Employee compensation for transmission line

Good morning,


Our office is completing an economic impact analysis for a new transmission line. We have detailed spending data from the client that includes internal labor (from two partner electric companies), materials, and subcontractors.

I'm unsure of how best to model the internal labor. On one hand, the money is being spent by the electric power companies, so impacting sector 47 (electric power transmission and distribution) makes sense to me. But the fact that the money is specifically designated for internal labor makes me wonder if it would be better to model using a labor income change activity (5001 - employee compensation). 



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  • It really depends on what that labor cost represents. If the internal labor expense is a one-time expense for the company to invest in a new transmission line, then I would recommend a Labor Income Event. However, if the expense is an on-going impact to the company's operational expenses to operate the new transmission line year after year, then I would use an Industry EC Event to capture the labor as a portion of the increased operational revenue from the new transmission line.

  • Hi Sean,


    I have another question related to this project. From past analyses I seem to recall that all construction spending (and employment) is considered local, as it is happening at the project site, is that correct? But while this particular project would be considered a very large construction project, there are spending categories in engineering, permitting, surveying, and others. If the company is using contractors from outside of the study area to complete those tasks would the spending still be included in the study area? Or would some of those things be removed from the model?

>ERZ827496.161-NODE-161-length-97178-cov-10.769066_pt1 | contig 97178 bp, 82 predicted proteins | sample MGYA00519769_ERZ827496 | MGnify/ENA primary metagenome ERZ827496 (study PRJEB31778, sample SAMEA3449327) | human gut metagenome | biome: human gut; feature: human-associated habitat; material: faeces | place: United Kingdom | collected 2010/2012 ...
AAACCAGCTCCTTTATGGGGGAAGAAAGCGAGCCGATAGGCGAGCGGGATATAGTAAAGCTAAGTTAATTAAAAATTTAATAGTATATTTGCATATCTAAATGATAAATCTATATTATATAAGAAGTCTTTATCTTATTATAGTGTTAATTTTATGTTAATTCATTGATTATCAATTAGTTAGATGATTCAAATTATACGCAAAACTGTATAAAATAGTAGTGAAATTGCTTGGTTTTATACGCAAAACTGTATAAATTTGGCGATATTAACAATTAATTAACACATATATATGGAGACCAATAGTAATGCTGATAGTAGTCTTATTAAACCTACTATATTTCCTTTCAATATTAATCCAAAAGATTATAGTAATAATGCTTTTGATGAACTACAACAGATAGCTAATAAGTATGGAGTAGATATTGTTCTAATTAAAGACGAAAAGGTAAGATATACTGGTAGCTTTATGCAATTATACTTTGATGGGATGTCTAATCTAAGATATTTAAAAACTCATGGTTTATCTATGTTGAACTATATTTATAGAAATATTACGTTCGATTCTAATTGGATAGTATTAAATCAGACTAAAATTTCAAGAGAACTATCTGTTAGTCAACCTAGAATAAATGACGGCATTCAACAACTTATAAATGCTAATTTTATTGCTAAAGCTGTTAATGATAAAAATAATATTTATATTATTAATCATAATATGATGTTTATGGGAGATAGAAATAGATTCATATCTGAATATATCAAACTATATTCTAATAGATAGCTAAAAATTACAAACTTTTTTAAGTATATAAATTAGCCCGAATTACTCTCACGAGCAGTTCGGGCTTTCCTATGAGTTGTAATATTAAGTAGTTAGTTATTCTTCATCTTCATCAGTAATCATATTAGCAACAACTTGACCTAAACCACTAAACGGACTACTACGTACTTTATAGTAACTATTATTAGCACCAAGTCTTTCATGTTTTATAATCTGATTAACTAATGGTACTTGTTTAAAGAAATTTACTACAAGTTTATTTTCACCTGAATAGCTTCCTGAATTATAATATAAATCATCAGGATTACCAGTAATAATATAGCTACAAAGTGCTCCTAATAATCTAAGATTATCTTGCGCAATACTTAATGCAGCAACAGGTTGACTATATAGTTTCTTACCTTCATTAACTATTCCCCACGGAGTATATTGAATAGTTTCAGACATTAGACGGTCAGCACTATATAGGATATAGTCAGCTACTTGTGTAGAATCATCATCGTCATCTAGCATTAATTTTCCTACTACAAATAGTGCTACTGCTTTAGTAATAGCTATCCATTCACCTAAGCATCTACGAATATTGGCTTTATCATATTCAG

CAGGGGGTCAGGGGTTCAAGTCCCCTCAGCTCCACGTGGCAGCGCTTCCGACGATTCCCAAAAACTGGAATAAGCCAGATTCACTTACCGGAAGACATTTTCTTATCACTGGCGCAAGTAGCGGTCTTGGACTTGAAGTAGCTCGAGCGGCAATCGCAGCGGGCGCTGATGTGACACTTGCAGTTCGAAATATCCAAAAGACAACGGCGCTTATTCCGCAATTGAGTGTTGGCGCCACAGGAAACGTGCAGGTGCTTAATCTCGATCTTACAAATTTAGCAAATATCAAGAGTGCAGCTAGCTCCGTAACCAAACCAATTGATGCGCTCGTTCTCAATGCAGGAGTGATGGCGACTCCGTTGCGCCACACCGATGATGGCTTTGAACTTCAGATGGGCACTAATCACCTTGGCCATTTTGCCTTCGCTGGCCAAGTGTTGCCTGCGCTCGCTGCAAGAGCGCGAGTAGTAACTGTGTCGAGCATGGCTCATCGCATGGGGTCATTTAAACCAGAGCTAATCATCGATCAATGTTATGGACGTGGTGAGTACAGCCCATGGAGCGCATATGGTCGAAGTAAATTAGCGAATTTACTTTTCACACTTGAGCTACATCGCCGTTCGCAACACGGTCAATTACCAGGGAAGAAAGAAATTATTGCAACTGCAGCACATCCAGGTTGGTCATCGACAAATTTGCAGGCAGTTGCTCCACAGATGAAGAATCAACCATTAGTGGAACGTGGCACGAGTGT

• Hi Monica!

    While the construction activity itself is considered to be happening locally, workers, and Intermediate Inputs can still be sourced from outside of the area and either commuted (workers) or imported (intermediate inputs) into the Region for the construction activity. If contractors from outside the study area are being used they could be included in the study area but they would be seen as leakages within the model. In this case they would be labeled as in-commuting. Commuting is defined as the inflow of residents from outside the Region who are employed by firms in the Study Area (in-commuting), or the outflow of residents in the Region employed by firms outside of it. Any imports are considered leakages in the IMPLAN model as they are economic activity associated with the modeled Event that does not generate additional effects in the defined Region. For more information about commuting, please reference our article here. Hope this helps!

  • Thanks, that's very helpful.


    One final question: a significant portion of the spending on the project is for materials. All of those materials are manufactured outside of the study area, but the company often uses local sales reps to purchase the products. From what I understand, the sales reps are local employees who work for local branches of the national or international manufacturing firms. Given that, would any of those dollars be included in the model? Or should all materials purchases be excluded?




  • If the materials are purchased from outside the regions included in your Project, those would not be a part of the model as they are considered a leakage. However, there is another option to model these purchases if you are unsure of if any of the dollars will impact the local Region, which would be to use a Commodity Output Event for wholesalers instead. If you don't have an exact percentage of purchases made from local wholesalers, you could use a Commodity Event with the Local Purchase Percentage set to SAM, which would allow IMPLAN to estimate which portion of this purchase will be kept local. Hope this helps!


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